A new film and studies from around the world highlight the need to open up about youth health mental. A teen’s poor mental health can impact all areas of their life.
Fortunately, for most youth, mental health distress is episodic rather than permanent and many do very well with treatment and support from their families and communities.
Stress is a normal part of life, but it can cause health problems if it’s not managed well. Young adults need to learn how to manage stress so it doesn’t affect their mental health.
A certain amount of stress is good for us because it gives us the energy to meet challenges. It also releases a hormone that helps regulate blood pressure and keeps the immune system working well. But if we experience too much stress for long periods, it can lead to anxiety or depression. And if we have experienced a very traumatic event, it can cause post-traumatic stress disorder (PTSD).
To help reduce the impact of stress, we should try to stay active and get enough sleep. We should also eat a healthy diet and avoid unhealthy habits like smoking, excess caffeine or alcohol. We can also get support from family and friends. And if the stress is caused by a mental health condition, it’s important to be diagnosed and treated.
Depression is a common mental illness that can cause young people to withdraw from friends and activities they usually enjoy. It can also lead to substance use and self-harm, both of which are serious issues for teen health.
If you think your teen may be depressed, trust your instincts. Talk therapy can help, but you may need to work with a specialist. A therapist can teach your teen how to recognize the early signs of depression, and may recommend keeping a mood diary or examining family relationships that might contribute to their condition.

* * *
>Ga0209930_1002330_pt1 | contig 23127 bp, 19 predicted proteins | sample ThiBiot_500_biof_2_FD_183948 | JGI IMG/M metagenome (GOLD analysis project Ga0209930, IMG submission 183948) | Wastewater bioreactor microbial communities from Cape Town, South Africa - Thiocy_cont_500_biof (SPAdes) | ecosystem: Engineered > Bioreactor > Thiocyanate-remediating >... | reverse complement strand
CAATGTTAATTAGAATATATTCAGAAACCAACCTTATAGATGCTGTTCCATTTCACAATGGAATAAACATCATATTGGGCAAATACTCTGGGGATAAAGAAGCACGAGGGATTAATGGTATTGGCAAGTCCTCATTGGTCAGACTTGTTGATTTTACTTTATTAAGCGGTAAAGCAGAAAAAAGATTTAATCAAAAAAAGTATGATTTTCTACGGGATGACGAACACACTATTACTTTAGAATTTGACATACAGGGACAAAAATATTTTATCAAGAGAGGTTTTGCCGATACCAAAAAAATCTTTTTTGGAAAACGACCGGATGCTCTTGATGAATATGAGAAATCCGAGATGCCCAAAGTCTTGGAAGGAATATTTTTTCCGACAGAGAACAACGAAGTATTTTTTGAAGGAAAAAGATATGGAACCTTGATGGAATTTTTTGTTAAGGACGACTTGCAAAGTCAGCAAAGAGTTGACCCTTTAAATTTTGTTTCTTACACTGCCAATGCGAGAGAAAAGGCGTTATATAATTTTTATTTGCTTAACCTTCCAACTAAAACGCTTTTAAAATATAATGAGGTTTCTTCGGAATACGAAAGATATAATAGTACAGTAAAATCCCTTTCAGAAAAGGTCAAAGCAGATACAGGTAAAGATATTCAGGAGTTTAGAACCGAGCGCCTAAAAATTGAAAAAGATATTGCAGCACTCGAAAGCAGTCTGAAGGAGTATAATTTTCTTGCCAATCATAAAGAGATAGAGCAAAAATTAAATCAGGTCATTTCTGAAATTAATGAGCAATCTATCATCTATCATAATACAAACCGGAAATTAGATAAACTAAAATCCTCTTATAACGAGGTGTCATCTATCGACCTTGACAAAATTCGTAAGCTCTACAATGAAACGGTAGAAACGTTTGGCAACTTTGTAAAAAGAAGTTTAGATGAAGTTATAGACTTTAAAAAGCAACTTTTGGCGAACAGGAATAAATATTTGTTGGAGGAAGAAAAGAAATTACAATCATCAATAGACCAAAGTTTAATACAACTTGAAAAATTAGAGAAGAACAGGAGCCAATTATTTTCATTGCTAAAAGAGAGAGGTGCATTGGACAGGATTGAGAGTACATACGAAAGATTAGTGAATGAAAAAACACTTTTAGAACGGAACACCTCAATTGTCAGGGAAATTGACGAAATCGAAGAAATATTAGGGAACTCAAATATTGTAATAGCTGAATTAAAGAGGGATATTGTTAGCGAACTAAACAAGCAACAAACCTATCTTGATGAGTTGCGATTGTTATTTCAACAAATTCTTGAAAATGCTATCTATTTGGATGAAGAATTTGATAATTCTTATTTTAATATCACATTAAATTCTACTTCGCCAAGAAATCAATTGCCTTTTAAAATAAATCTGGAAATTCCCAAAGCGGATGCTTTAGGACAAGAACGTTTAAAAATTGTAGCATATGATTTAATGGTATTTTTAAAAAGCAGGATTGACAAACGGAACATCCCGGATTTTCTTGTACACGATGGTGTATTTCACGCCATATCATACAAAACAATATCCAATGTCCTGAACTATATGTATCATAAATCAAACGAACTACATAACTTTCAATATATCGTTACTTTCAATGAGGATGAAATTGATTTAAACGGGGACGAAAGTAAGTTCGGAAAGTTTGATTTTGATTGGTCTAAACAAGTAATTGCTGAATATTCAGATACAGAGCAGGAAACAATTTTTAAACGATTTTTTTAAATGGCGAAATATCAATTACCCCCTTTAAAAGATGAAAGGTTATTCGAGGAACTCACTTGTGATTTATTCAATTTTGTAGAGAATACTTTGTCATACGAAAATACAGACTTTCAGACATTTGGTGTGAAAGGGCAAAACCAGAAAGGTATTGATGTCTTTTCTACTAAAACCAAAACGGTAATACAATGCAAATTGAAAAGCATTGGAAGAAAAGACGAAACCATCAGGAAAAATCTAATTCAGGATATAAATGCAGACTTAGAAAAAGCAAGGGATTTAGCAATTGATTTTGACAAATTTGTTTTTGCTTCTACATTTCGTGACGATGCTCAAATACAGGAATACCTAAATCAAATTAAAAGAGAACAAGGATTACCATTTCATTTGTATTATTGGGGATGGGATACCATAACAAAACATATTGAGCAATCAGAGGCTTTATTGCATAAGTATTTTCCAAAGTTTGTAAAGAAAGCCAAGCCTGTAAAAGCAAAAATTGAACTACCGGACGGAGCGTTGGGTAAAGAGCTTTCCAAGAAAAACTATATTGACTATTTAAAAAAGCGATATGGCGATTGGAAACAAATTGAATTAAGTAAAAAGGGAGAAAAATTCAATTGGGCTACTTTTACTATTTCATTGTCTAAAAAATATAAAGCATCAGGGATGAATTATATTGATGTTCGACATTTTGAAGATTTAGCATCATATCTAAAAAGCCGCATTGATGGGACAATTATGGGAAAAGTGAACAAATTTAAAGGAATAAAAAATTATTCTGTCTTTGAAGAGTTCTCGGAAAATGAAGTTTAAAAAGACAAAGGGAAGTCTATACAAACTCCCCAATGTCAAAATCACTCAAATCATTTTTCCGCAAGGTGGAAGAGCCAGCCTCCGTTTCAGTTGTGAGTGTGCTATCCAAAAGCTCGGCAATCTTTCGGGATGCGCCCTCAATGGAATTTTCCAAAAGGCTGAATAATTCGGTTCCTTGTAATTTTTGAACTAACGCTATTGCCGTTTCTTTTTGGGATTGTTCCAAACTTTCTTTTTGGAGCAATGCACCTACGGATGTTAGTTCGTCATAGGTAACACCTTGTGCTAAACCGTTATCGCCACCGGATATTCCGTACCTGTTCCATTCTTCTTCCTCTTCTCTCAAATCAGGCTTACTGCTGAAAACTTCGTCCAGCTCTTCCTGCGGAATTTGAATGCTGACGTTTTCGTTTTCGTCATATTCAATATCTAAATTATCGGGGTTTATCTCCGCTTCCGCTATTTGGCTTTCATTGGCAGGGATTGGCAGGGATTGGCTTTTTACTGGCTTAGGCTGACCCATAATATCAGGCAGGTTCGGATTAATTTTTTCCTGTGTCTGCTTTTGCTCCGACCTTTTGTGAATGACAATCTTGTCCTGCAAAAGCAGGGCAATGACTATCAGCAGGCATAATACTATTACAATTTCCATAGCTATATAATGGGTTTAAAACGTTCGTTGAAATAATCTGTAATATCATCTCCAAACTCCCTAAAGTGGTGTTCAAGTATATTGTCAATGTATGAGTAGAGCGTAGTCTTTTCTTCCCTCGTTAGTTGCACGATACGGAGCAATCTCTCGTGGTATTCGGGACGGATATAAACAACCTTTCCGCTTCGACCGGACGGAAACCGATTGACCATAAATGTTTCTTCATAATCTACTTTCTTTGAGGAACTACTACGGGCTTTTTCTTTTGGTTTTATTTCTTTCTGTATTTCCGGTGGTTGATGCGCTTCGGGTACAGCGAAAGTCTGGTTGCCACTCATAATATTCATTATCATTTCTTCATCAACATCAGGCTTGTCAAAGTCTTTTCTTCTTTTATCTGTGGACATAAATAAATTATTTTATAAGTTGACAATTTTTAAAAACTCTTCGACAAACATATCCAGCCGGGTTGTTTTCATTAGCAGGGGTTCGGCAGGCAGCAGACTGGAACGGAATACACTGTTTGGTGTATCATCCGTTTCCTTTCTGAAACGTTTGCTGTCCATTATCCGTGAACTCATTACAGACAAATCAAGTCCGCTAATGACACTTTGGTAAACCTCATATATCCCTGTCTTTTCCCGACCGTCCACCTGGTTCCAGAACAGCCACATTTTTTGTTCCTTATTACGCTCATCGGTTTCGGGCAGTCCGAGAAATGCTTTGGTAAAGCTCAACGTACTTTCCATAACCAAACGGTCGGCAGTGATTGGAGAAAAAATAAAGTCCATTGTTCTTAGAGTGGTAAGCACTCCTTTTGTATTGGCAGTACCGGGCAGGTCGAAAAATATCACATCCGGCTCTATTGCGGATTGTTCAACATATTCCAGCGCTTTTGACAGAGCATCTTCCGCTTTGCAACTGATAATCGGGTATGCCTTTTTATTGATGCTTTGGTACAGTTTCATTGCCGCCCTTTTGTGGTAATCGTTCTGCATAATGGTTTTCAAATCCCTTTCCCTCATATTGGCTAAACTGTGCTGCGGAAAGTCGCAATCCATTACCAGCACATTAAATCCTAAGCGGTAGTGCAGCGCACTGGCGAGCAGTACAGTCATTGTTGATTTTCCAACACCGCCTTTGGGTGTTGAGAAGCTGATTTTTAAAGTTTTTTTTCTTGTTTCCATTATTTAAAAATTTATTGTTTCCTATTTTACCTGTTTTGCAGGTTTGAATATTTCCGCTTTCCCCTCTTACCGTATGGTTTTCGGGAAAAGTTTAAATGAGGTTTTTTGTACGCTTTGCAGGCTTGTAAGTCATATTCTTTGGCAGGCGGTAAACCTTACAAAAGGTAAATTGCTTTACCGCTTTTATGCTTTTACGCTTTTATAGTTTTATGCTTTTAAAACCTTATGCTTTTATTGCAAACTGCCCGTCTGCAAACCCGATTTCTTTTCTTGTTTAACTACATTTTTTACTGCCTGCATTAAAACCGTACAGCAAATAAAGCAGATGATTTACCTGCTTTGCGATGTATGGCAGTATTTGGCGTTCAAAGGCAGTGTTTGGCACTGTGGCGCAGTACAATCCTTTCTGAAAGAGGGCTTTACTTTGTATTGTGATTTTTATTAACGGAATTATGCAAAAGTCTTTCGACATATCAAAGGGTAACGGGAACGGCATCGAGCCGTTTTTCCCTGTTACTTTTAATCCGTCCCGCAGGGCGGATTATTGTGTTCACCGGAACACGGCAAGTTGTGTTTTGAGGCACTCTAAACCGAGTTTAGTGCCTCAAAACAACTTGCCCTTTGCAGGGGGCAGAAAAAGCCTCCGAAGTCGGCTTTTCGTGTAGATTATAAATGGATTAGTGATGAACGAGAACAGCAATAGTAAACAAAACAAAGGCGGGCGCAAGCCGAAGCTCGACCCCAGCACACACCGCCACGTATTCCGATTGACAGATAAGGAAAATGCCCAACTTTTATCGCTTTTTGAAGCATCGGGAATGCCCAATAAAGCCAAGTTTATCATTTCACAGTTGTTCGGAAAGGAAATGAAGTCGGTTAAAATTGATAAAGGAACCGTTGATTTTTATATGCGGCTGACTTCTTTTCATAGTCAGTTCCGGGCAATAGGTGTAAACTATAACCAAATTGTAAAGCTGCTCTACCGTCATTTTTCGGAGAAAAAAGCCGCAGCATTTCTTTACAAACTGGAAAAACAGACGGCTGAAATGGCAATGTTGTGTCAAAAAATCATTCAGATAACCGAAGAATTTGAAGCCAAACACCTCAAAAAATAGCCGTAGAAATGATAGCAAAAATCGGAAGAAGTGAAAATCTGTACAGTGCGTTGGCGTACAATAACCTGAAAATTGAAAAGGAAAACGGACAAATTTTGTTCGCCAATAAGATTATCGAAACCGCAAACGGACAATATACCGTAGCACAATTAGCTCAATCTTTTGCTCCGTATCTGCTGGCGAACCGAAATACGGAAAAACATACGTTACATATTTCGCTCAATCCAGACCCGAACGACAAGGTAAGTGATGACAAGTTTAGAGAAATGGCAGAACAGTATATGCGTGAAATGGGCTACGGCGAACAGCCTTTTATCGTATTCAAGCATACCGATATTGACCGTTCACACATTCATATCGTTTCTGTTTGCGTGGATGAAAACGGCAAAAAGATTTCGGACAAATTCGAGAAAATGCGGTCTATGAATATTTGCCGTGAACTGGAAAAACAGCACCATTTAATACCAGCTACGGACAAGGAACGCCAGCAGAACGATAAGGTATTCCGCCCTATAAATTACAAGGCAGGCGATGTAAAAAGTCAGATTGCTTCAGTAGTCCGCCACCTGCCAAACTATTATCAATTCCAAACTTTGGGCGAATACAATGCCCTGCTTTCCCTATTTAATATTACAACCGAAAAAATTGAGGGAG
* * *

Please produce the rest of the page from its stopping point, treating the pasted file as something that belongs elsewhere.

Occasionally, medication is needed to treat depression in teens. It is important that your teen take their medicine exactly as prescribed. Some medications can affect the hypothalamic pituitary-gonadal axis, leading to anovulatory cycles and other menstrual problems, including galactorrhea. Your therapist will carefully weigh the risks and benefits of these drugs with your teen. Interpersonal therapy helps your teen learn healthier relationship skills and explore major life changes that can add to the symptoms of depression.
Anxiety is a natural feeling that warns us of potential danger or change. It is a normal response to stressors such as moving, starting a new job or taking a test. But when it becomes persistent and highpitched, it interferes with daily functioning.
A person may suffer from anxiety due to childhood adversity, trauma or negative life events like loss of a parent or serious illness in family members. Some people have a genetic predisposition to develop anxiety disorders. Medications, including serotonin reuptake inhibitors (SSRIs), may also help treat severe anxiety.
The best treatment for anxiety is cognitive behavioral therapy (CBT), which teaches children and teens how to change negative, anxious thoughts and behaviors. Support groups can be helpful, too. The earlier you seek treatment, the better. Talk to a trusted adult and avoid self-medicating with drugs or alcohol, which can make things worse. Get plenty of exercise, good sleep and a balanced diet. Social connections can reduce anxiety and depression, so make sure to spend time with friends.
Having healthy relationships with peers and family is essential to a teen’s mental health. However, sometimes those relationships are toxic.
A teen who has a toxic relationship may experience doubts and dips in confidence, which can affect their mental health. It’s important that they learn to recognize those toxic relationships and leave them.
In addition, a teen should be familiar with the various emergency numbers and how to contact them. It’s also a good idea for them to save the numbers on their phones so they can get immediate help in a crisis.
Pediatricians are uniquely positioned to build protective relationships with their patients, including encouraging them to seek mental health care. They can also promote mental health in adolescence by establishing routine well-child visits and reducing the stigma of seeking mental health treatment. They can also support families by providing resources on the best ways to talk to teens about mental illness and making sure adolescent youth have access to behavioral and emotional health services.